Monthly Round Up

Fabian Society – The biggest attack on the NHS

The biggest attack on the NHS

by Mohammad Yasin MP writing for the Fabian Review

24 August 2017

No one disputes that something needs to be done to solve the crisis in the NHS. When the deaths of two patients after long waits on trolleys in hospital corridors in January prompted the Red Cross to declare the NHS was facing a “humanitarian crisis”, as hospitals and ambulance services struggled to keep up with rising demand, it was clear to most of us that the NHS was past breaking point.

The whole system is creaking. Trusts are tumbling further into the red. General practice is on its knees and A&E departments are full to bursting.

Yet rather than give the NHS the money it so desperately needs to survive, the Five Year Forward View means the whole service has at least £22bn of efficiency savings to deliver in return for the paltry £8bn given by the chancellor.

Sustainability and transformation plans (STPs) have been described as the biggest attack on the NHS you’ve never heard of.

And that’s because in March 2016 NHS England began organising yet another drastic reorganisation of the NHS without anywhere near the scrutiny and fanfare of Andrew Lansley’s disastrous top-down reorganisation of the NHS under the coalition government.

History is already repeating itself – the STP’s  aims are the stuff of fantasy rather than reality. But the plans, largely kept under wraps, are progressing at lightning speed without consultation with professionals or the public.

This time the NHS in England has been geographically divided into 44 STP areas or ‘footprints’ with populations between 300,000 and 3 million, intended to implement the Five Year Forward View plan for the NHS until 2020. These areas were locally agreed between NHS Trusts, local authorities and Clinical Commissioning Groups (CCGs).

STPs are the mechanism to deliver future healthcare in England. They promise to improve health outcomes and quality of service at the same time as delivering further savings. Yet we all know savings means cuts.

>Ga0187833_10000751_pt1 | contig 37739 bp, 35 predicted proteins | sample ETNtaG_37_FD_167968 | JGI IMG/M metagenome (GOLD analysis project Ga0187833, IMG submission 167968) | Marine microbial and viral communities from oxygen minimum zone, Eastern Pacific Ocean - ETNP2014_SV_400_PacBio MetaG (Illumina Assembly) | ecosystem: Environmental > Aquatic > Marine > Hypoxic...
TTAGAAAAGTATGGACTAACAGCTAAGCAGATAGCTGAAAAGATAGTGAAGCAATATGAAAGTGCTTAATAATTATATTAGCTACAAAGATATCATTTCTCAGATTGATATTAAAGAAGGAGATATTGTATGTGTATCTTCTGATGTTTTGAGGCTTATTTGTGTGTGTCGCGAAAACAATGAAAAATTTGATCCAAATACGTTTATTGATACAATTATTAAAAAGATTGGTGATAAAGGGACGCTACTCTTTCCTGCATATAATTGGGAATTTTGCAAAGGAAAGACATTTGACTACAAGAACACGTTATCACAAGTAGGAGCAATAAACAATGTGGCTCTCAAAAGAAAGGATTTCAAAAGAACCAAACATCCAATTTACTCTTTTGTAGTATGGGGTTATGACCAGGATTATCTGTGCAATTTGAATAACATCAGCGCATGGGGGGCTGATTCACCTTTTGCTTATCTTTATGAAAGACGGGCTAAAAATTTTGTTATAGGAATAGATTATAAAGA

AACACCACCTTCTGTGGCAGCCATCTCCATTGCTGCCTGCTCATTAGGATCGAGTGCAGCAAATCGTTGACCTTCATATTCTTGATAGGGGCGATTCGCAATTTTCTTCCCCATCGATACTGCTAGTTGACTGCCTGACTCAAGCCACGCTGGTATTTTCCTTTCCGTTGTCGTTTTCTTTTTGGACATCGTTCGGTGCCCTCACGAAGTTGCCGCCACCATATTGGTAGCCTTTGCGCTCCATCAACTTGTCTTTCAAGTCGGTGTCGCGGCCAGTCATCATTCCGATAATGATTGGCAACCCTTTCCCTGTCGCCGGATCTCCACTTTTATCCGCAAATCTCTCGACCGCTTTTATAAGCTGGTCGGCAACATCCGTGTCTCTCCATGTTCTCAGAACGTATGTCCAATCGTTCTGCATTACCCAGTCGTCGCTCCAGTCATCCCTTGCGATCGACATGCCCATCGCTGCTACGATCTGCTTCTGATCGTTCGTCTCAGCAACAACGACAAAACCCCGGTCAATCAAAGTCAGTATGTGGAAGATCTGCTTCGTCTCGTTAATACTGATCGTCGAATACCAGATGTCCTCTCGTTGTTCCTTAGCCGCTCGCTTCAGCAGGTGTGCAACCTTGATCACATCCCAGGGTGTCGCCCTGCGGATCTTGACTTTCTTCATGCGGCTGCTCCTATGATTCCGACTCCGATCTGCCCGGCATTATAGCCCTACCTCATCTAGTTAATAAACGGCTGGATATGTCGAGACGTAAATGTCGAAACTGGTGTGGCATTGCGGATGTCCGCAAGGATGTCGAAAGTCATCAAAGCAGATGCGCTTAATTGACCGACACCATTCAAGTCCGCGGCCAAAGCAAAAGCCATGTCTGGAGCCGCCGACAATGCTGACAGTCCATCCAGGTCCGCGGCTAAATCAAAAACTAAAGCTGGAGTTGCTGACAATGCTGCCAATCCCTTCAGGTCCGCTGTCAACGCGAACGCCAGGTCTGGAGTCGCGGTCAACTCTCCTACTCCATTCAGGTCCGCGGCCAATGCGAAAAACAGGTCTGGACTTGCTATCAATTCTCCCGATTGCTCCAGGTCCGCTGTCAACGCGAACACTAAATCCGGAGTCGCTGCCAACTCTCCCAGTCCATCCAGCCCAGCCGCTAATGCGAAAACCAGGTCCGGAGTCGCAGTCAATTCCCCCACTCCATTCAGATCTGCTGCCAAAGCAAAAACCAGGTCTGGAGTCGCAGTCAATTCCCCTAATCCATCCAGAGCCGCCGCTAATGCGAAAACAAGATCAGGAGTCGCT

The huge footprint areas– some including as many as 12 CCGs – have been told to ‘return the system to aggregate financial balance’ as well as improving ‘quality and safety’, shoring up general practice and rolling out a seven-day NHS.

So the government has set a mission impossible which our hospitals have no choice but to accept. To receive funding each STP footprint has to show how it is able to balance its books. A catch 22 if ever there was one.

My constituency is in the footprint area encompassing Bedfordshire, Luton and Milton Keynes (BLMK). Twelve NHS organisations and four local councils have been working together to find ways of improving and modernising services to meet the demands of the STPs. In its submission to NHS England, the BLMK plan states:

“Almost one million people live in Bedfordshire, Luton and Milton Keynes – three very different places that are also diverse within themselves. These differences affect what local people need from their health and social care services. For example, in Milton Keynes, services must meet the needs of one of the most rapidly growing populations in the country. In Bedford Borough and Central Bedfordshire, services must meet the needs of a population with a higher than average number of people aged over 75. And in Luton, services must meet the needs of one of the most vibrant and ethnically diverse populations outside of London.”

It’s an extraordinarily difficult task to meet these vastly different needs under one shared plan at a time when demand for services (largely because of our ageing population) is rising across the board. One way or another sharing already overstretched resources means that the public will lose out.

Addressing the NHS deficit – a deficit that let’s remember has been caused by chronic underfunding under the Tories – is the overriding priority for STPs and it is clear that some STP footprints are considering significant changes which are proving to be very controversial with both politicians and the public. Examples of the cost-saving measures being proposed include the closure or downgrading of some A&E units and other services deemed to be clinically and/or financially unsustainable.

But the process has been shrouded in secrecy: you won’t see these STPs anywhere. The first that communities have heard of them is when they’ve learned their A&E, children’s unit, stroke or maternity services are under threat of closure or being moved many miles away. Even hospital consultants and senior clinicians have complained of being shut out of any involvement or insight into their own hospital’s plans.

The British Medical Association warned that 23 million people could be affected by A&E closures yet still the health secretary has given no formal statement of which plans will definitely go ahead.

Already millions of pounds have been taken from frontline NHS services to pay for the vast cohort of operations managers, communications executives, administrators and financial analysts whose jobs have been created to drive forward the STPs.